Data_Sheet_1_Photobleaching and Recovery of Symbiodiniaceae Effrenium voratum SCS01 Reveals Life Form Transformation Under Thermal Stress.CSV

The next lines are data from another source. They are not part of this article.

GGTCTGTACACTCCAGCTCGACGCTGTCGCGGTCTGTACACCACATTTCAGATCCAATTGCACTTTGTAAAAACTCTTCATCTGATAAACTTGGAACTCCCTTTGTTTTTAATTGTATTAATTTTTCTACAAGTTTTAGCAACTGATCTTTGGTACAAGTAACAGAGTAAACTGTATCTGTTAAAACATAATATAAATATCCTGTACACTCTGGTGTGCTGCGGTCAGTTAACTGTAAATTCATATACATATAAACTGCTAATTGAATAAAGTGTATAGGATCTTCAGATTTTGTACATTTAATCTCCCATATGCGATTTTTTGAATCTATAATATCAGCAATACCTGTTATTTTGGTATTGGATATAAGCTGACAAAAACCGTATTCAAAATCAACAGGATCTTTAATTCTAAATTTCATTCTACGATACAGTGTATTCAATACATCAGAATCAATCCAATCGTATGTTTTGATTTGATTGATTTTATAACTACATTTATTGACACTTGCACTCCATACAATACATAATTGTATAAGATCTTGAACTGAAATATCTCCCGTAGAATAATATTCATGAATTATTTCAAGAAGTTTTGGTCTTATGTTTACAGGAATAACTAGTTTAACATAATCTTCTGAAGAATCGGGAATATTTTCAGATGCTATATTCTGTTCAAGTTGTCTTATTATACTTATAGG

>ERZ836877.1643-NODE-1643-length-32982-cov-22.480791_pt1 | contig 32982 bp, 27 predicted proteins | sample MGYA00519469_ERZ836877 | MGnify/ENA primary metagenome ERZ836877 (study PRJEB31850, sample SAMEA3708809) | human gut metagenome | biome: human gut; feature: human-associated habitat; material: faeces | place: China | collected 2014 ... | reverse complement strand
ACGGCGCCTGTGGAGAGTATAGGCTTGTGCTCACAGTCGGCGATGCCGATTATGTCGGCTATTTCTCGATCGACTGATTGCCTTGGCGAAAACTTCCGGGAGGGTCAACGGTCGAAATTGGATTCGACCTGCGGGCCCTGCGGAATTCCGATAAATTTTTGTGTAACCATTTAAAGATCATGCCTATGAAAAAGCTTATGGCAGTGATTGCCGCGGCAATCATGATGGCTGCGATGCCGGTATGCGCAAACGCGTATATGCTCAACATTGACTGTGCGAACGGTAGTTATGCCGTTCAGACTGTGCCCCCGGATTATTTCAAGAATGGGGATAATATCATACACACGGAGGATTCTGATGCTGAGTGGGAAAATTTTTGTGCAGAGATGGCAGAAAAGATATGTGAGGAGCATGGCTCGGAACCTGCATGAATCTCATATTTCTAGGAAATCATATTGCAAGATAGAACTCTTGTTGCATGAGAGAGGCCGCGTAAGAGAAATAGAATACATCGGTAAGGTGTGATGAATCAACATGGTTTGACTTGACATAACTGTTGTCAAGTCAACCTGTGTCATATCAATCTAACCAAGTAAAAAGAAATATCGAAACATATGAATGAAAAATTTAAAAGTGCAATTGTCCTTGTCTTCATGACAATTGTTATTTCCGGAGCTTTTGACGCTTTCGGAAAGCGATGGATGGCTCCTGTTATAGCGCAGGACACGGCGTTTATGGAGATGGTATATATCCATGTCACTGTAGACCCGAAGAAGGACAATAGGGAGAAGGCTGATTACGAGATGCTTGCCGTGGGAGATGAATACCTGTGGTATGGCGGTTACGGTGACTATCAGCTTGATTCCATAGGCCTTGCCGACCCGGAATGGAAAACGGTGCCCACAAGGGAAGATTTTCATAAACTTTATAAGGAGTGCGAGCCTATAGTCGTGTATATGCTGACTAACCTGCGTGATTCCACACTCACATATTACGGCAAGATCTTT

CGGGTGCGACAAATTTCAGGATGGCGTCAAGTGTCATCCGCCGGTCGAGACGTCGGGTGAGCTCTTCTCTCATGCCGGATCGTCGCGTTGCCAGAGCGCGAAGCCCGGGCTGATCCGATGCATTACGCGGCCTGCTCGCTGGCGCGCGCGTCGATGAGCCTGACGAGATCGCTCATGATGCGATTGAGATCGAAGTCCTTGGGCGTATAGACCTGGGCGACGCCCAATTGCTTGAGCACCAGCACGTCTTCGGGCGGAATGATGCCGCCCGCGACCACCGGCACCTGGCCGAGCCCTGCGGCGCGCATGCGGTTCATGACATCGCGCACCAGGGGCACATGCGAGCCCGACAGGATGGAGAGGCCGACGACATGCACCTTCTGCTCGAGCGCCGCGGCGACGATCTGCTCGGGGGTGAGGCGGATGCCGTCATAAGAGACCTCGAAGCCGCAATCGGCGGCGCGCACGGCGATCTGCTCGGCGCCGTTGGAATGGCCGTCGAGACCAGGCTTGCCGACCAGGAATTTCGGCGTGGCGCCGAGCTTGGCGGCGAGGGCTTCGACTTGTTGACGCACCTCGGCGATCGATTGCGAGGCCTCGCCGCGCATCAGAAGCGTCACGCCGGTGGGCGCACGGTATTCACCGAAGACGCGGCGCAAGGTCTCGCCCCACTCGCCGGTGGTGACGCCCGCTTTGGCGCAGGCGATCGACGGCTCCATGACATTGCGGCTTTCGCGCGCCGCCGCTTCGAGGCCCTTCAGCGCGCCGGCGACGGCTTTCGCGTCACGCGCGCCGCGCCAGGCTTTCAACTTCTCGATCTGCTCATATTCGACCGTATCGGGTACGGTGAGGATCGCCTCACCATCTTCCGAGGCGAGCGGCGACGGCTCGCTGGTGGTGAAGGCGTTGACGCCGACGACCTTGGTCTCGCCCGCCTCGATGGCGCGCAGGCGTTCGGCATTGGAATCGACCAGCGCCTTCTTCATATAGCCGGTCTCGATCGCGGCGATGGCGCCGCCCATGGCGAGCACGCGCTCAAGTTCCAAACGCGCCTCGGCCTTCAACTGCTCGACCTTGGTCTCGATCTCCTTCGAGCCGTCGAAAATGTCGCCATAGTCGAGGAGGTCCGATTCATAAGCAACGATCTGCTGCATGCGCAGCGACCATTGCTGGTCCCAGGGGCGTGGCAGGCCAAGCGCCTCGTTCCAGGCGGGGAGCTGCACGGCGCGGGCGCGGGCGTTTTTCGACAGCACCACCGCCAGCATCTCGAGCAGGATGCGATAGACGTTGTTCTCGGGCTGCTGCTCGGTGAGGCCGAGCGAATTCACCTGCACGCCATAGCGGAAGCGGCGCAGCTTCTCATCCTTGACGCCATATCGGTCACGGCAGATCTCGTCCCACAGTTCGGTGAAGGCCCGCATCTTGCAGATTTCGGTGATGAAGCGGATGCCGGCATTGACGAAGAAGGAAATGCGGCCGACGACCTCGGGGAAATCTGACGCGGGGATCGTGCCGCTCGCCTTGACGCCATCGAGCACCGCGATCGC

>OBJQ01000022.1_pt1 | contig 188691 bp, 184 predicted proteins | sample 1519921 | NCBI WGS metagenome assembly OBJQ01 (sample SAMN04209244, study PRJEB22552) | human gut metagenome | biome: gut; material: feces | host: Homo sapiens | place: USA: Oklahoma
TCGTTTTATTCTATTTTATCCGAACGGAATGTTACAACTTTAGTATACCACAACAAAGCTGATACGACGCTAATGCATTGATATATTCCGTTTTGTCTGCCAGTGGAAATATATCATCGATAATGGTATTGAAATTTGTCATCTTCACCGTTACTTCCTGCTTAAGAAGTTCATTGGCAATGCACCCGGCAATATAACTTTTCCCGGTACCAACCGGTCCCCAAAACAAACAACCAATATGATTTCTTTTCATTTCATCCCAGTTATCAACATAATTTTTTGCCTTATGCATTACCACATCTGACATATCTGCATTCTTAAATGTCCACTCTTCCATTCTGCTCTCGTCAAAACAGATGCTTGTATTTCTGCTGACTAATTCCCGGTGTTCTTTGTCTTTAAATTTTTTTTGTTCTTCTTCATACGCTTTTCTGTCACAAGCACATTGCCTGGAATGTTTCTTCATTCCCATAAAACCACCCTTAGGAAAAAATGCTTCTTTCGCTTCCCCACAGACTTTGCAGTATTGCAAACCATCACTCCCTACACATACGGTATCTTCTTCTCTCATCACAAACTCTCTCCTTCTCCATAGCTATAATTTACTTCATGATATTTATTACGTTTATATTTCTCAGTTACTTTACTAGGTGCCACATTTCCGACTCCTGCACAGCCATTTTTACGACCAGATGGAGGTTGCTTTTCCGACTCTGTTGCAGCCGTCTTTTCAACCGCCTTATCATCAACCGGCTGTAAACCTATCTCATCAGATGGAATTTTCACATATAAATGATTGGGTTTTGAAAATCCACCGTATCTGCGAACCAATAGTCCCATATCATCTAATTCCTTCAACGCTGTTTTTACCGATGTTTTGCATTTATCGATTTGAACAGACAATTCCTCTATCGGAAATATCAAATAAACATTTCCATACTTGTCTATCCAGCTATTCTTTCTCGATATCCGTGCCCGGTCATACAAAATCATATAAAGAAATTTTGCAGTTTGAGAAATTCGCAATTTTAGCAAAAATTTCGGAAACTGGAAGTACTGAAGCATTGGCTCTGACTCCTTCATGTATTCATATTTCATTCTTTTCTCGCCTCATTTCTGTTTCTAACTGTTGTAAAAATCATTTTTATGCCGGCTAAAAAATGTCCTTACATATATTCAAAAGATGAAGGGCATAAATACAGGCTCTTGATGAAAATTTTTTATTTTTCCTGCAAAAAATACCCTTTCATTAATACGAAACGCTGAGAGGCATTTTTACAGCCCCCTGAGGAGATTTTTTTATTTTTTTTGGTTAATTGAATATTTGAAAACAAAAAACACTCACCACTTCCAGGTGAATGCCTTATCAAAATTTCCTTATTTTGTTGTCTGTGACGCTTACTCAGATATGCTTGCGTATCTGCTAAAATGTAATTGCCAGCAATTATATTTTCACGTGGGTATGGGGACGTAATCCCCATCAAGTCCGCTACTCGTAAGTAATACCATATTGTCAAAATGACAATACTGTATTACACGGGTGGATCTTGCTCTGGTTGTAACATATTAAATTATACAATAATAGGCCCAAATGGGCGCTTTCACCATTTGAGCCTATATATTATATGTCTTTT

Dinoflagellates in the family Symbiodiniaceae contain a number of species and play an important role in the establishment of coral reef ecosystems in oligotrophic marine waters. Effrenium voratum is likely an exclusively free-living and heterotrophic species of Symbiodiniaceae. How this species responds and acclimates to warming is largely unknown. The present study experimentally established the phenotypic landscapes related to the photobleaching and recovery processes of Effrenium voratum SCS01 following thermal stress. We found that thermal stress bleached the plastids of E. voratum SCS01 and caused the cells to become lighter in color. Thereafter, the bleached cells recovered rapidly when they returned to the optimal temperature. The dominant life form of E. voratum SCS01 shifted from mastigote cells to coccoid cells then returned to mastigote cells. Transcriptome analysis revealed that the photobleaching of E. voratum SCS01 was due to increased degradation and decreased biosynthesis of photosynthetic pigments. The thermally induced life form changes were related to the downregulation of genes for cell motility. Our results revealed the mechanism of photobleaching in E. voratum SCS01 and indicated life form transformation as a newly identified survival strategy of Effrenium voratum SCS01 under thermal stress.